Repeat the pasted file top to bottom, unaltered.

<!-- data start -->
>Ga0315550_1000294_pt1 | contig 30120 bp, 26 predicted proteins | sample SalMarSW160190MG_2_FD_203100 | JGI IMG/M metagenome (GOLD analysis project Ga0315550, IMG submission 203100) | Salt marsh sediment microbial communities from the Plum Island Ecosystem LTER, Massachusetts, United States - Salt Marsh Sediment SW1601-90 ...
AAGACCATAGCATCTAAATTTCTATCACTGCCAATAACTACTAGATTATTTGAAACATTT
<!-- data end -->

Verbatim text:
>Ga0315550_1000294_pt1 | contig 30120 bp, 26 predicted proteins | sample SalMarSW160190MG_2_FD_203100 | JGI IMG/M metagenome (GOLD analysis project Ga0315550, IMG submission 203100) | Salt marsh sediment microbial communities from the Plum Island Ecosystem LTER, Massachusetts, United States - Salt Marsh Sediment SW1601-90 ...
AAGACCATAGCATCTAAATTTCTATCACTGCCAATAACTACTAGATTATTTGAAACATTT